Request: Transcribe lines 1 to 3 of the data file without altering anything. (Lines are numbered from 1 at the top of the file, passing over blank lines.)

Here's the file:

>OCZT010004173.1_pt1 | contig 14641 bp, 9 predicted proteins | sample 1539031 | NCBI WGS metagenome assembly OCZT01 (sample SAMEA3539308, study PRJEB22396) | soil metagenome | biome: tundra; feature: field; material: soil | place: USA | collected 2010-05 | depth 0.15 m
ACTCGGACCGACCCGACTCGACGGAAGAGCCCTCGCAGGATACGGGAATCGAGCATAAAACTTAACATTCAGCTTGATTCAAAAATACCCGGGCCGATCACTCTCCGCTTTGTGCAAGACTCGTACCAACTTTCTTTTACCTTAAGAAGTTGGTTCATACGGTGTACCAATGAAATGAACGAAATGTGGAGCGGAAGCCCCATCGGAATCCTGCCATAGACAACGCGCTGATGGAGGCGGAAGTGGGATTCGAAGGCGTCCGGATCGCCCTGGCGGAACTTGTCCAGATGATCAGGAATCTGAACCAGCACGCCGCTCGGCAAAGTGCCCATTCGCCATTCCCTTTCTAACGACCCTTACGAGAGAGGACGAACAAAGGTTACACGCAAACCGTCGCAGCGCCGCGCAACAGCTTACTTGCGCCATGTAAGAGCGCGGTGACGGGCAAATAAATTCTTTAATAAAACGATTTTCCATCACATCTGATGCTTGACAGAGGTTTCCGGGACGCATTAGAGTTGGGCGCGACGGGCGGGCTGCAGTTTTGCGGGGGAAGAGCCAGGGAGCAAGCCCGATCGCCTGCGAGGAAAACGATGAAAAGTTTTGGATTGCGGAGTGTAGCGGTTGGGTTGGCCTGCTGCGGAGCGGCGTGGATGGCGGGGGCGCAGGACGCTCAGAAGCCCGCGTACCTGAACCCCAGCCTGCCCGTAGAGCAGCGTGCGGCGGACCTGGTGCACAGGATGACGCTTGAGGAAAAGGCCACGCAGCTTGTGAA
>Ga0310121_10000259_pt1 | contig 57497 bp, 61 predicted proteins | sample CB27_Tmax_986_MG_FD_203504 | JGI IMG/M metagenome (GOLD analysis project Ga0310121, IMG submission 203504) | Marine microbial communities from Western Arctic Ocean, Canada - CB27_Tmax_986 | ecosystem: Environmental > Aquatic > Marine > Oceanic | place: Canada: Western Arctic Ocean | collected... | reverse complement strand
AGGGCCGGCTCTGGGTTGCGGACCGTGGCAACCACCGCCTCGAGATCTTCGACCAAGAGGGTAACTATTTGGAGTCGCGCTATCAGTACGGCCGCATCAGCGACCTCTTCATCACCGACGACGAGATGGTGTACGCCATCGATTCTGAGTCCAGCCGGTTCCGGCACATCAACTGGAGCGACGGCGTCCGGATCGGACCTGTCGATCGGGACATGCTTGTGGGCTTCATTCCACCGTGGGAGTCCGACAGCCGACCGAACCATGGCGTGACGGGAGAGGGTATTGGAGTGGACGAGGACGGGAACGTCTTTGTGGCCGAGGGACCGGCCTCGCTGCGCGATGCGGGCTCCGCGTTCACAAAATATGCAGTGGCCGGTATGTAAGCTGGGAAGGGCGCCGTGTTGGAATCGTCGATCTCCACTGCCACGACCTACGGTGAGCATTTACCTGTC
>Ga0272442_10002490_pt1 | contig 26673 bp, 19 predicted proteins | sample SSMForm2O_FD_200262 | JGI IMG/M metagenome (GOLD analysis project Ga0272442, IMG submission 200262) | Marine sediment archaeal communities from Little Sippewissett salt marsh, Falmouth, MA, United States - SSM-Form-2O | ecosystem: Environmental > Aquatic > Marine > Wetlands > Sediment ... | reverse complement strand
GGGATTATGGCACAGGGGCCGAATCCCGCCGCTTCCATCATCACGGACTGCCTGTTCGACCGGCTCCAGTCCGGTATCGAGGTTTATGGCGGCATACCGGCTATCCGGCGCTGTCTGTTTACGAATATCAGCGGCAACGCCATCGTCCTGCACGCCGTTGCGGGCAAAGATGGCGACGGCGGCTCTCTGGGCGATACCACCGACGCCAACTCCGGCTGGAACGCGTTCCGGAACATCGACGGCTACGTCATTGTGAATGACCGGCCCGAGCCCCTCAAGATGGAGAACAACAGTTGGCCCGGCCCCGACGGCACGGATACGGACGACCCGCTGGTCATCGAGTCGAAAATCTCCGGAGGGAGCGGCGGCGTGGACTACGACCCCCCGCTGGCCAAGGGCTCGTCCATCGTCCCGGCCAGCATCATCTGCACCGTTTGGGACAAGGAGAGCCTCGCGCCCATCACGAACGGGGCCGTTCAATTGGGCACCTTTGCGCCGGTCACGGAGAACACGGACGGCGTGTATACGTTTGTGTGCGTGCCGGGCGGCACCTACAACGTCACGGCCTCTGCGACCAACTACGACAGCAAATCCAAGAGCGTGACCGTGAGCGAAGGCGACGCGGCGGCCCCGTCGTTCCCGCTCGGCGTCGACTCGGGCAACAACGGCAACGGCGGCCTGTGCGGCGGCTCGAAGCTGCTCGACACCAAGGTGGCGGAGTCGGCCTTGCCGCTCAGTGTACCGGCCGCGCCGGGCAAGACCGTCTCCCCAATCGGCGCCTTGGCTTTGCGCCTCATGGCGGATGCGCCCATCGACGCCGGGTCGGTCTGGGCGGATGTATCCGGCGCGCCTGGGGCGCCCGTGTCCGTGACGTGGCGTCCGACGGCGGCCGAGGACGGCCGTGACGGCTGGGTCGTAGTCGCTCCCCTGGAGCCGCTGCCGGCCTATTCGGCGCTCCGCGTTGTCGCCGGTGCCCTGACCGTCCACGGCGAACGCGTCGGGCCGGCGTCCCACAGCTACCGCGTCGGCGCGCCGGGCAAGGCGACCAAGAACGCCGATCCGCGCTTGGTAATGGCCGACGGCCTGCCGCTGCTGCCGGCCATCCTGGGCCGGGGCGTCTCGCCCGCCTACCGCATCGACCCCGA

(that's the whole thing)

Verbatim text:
>OCZT010004173.1_pt1 | contig 14641 bp, 9 predicted proteins | sample 1539031 | NCBI WGS metagenome assembly OCZT01 (sample SAMEA3539308, study PRJEB22396) | soil metagenome | biome: tundra; feature: field; material: soil | place: USA | collected 2010-05 | depth 0.15 m
ACTCGGACCGACCCGACTCGACGGAAGAGCCCTCGCAGGATACGGGAATCGAGCATAAAACTTAACATTCAGCTTGATTCAAAAATACCCGGGCCGATCACTCTCCGCTTTGTGCAAGACTCGTACCAACTTTCTTTTACCTTAAGAAGTTGGTTCATACGGTGTACCAATGAAATGAACGAAATGTGGAGCGGAAGCCCCATCGGAATCCTGCCATAGACAACGCGCTGATGGAGGCGGAAGTGGGATTCGAAGGCGTCCGGATCGCCCTGGCGGAACTTGTCCAGATGATCAGGAATCTGAACCAGCACGCCGCTCGGCAAAGTGCCCATTCGCCATTCCCTTTCTAACGACCCTTACGAGAGAGGACGAACAAAGGTTACACGCAAACCGTCGCAGCGCCGCGCAACAGCTTACTTGCGCCATGTAAGAGCGCGGTGACGGGCAAATAAATTCTTTAATAAAACGATTTTCCATCACATCTGATGCTTGACAGAGGTTTCCGGGACGCATTAGAGTTGGGCGCGACGGGCGGGCTGCAGTTTTGCGGGGGAAGAGCCAGGGAGCAAGCCCGATCGCCTGCGAGGAAAACGATGAAAAGTTTTGGATTGCGGAGTGTAGCGGTTGGGTTGGCCTGCTGCGGAGCGGCGTGGATGGCGGGGGCGCAGGACGCTCAGAAGCCCGCGTACCTGAACCCCAGCCTGCCCGTAGAGCAGCGTGCGGCGGACCTGGTGCACAGGATGACGCTTGAGGAAAAGGCCACGCAGCTTGTGAA
>Ga0310121_10000259_pt1 | contig 57497 bp, 61 predicted proteins | sample CB27_Tmax_986_MG_FD_203504 | JGI IMG/M metagenome (GOLD analysis project Ga0310121, IMG submission 203504) | Marine microbial communities from Western Arctic Ocean, Canada - CB27_Tmax_986 | ecosystem: Environmental > Aquatic > Marine > Oceanic | place: Canada: Western Arctic Ocean | collected... | reverse complement strand